Send Free Text Messages With These 4 Apps

Yes, you can avoid SMS charges

Man using Mobile Messaging on cell phone

Eric Audras / Getty Images

It's easy to send free text messages from your mobile phone without incurring SMS charges, thanks to the rise of free, downloadable apps that will transmit text messages without using your cell phone's SMS text messaging quota. Basically, they zap messages over the Internet and bypass the SMS system, and all pretty much work the same way.

Free Messaging Apps

To send a free text message, try using any one of these apps:

  • What's App: WhatsApp launched in 2009 but really caught on in 2011. It has established itself as a leader in text-messaging as a standalone mobile app that allows users to send messages either over WiFi or over the Internet using their data plan instead of their SMS text messaging plan. WhatsApp is a cross-platform messaging tool and works on most smartphones. It costs 99 cents for iPhones but has been free for the other platforms. Visit What's App website
  • Facebook Messenger: Determined not to be outflanked by rivals, Facebook has moved aggressively into text messaging on mobile phones. Its standalone Messenger app does something similar to WhatsApp and is available for iOS, Android, and BlackBerry platforms. Visit Facebook's mobile messenger page.
  • Kik Messenger: Kik works with the four major smartphone platforms — iPhone, Android, BlackBerry, and Windows. It has Reddit and YouTube tightly integrated, which makes conversation and community and video-sharing readily available. Kik started in 2009 and is a popular app for sending free text messages.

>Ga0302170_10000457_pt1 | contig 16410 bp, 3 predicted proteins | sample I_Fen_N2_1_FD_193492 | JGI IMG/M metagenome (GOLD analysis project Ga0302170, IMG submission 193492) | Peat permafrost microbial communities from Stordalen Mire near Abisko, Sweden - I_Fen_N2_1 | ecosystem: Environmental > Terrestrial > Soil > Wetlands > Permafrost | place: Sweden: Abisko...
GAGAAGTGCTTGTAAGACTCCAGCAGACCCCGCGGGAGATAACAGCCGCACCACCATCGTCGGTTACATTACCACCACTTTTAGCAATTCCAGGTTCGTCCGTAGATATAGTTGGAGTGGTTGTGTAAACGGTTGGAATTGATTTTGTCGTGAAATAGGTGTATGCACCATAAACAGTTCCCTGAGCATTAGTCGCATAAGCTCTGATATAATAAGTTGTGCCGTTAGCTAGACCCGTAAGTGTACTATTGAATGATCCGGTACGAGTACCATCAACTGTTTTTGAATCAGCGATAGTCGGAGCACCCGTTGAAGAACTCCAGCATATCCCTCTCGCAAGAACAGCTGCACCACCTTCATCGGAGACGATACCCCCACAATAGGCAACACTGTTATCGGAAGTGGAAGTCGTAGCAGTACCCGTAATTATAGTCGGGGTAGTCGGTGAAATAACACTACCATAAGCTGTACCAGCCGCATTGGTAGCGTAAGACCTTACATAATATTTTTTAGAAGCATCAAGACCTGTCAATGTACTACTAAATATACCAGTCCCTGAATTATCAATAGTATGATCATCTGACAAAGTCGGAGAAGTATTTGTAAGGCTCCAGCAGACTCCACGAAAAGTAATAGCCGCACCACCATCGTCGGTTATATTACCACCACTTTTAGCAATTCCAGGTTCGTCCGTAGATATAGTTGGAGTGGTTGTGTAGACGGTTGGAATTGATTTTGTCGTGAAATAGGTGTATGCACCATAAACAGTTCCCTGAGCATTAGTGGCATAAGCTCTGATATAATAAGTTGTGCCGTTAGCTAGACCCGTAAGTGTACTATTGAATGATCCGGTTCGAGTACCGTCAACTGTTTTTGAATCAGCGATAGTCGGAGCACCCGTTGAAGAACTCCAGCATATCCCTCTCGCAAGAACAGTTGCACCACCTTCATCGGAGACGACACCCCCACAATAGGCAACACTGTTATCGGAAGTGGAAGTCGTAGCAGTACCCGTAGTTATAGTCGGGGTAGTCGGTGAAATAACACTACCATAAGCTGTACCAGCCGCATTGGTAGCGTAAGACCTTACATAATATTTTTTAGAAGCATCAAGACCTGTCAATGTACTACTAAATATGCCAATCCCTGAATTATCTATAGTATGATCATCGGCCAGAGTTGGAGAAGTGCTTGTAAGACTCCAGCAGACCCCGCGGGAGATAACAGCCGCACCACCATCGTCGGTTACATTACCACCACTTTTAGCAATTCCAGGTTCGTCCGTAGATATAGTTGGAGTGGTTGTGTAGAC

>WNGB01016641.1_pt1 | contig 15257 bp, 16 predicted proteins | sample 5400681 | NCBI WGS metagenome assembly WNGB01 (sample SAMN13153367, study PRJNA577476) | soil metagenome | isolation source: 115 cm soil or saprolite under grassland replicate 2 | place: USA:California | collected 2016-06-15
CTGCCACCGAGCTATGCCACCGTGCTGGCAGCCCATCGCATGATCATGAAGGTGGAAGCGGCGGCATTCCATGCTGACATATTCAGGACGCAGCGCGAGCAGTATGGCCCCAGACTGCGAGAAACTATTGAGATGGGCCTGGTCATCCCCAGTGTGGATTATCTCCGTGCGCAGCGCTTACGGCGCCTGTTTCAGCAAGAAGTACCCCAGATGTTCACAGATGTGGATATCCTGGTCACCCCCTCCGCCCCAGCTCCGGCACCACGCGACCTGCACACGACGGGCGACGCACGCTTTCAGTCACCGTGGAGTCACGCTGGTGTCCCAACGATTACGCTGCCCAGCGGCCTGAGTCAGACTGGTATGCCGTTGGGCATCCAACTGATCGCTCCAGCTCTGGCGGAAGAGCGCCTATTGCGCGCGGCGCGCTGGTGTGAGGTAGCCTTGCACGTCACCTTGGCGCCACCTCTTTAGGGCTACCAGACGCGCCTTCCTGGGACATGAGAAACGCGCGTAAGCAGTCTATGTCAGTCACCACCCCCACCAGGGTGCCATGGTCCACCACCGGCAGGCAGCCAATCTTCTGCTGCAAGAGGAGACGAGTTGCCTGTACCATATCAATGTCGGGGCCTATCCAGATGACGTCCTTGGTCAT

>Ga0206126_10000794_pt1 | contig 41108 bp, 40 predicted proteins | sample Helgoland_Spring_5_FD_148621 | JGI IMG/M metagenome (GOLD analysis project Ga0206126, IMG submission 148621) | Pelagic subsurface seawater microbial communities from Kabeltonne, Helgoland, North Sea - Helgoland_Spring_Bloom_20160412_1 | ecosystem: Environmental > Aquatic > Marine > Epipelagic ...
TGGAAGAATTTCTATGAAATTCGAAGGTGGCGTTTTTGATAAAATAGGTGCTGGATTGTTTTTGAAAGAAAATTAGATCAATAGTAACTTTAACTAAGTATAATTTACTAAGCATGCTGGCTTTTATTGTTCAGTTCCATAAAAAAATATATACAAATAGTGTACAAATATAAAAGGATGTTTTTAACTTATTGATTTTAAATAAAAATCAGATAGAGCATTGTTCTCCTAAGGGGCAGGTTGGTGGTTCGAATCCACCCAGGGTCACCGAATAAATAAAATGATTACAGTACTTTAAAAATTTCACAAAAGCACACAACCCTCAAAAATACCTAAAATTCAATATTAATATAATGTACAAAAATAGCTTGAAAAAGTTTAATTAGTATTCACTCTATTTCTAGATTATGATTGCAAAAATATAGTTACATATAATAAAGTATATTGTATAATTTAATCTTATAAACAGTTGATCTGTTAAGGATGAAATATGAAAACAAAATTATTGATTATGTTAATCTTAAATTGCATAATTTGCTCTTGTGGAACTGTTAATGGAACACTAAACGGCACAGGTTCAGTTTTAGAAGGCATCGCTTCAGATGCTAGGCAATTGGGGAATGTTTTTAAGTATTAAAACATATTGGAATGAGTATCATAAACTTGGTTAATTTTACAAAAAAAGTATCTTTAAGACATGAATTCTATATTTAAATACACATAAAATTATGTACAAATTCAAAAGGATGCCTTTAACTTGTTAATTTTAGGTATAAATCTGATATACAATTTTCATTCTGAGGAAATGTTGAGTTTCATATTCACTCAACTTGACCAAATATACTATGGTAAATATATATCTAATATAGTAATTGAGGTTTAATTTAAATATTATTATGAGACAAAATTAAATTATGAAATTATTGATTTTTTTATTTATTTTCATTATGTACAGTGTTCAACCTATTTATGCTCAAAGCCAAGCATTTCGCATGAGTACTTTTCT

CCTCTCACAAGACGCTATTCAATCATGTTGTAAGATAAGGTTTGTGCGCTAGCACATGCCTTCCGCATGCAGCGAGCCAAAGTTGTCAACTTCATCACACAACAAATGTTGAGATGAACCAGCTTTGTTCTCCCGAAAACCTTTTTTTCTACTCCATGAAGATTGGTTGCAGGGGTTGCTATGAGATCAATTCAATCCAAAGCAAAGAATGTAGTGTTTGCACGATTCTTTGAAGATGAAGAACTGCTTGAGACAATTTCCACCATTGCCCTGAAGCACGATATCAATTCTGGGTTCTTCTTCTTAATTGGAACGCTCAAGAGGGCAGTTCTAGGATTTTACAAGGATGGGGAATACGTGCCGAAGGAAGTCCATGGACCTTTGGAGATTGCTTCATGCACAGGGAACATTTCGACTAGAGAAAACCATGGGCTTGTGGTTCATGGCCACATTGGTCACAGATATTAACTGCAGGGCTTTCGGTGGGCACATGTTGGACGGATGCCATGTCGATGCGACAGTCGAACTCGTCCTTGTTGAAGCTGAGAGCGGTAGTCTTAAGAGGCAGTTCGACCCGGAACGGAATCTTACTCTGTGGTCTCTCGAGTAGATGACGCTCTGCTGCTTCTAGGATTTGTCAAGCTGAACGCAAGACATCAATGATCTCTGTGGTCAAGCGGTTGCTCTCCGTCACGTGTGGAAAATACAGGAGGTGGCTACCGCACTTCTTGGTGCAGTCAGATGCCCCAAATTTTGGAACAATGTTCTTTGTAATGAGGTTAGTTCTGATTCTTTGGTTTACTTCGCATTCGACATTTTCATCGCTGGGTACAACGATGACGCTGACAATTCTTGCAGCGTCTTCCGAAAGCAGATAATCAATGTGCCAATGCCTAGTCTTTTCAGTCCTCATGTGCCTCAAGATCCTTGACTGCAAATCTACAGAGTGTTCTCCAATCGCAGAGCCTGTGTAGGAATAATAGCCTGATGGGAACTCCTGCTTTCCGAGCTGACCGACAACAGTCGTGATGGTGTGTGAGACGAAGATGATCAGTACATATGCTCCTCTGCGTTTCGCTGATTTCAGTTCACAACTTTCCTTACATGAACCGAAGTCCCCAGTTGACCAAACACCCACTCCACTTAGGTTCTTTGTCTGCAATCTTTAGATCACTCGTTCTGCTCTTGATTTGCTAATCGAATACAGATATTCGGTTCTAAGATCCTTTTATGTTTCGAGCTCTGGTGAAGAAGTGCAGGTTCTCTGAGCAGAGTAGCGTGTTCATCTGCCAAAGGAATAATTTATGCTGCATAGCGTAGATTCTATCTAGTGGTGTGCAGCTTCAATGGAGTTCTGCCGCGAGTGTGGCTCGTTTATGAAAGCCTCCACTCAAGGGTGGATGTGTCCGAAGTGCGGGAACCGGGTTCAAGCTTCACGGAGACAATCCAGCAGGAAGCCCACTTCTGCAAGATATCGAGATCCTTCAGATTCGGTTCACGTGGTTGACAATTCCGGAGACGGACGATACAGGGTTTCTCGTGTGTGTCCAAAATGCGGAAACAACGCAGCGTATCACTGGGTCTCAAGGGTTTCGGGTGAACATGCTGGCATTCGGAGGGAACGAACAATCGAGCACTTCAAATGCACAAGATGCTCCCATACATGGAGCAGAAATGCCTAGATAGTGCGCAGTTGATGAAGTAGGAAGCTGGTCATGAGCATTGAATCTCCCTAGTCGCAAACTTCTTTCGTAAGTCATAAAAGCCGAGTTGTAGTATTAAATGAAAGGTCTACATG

Bonus Apps: More Messaging Tools

  • Line: Line is a mobile messaging app especially popular in Japan that has been gaining popularity in other parts of the world. Its owner, Line Corp., is controlled by a South Korean firm called Naver. Line offers free texting, voice calling and also a bunch of free, colorful stickers. It is available for iPhone, Android, Windows Phone, Blackberry, Nokia--and also personal desktop computers. The Line messenger app first launched in 2011 in response to the devastating earthquake that hit Japan and knocked out a lot of communications. In addition to free texting and free calling, Line has branched out and offers photo-sharing features and status updates resembling those of social networks such as Facebook.
  • WeChat: WeChat, an app from China, is another popular mobile app allowing free texting and voice calls. It enables group chats, video chats, and works across platforms, including iPhones, BlackBerry, Android, Windows, and Nokia mobile devices. It is popular in East Asia and Africa and is owned by Tencent, China's largest Internet portal. WeChat is more than just a messenger, though. It's a multipurpose app that features photo filters, gaming, people-matching, taxi-hailing and more. WeChat launched in 2010, the year a bunch of smartphone free texting apps got their start and spread virally across many Asian countries.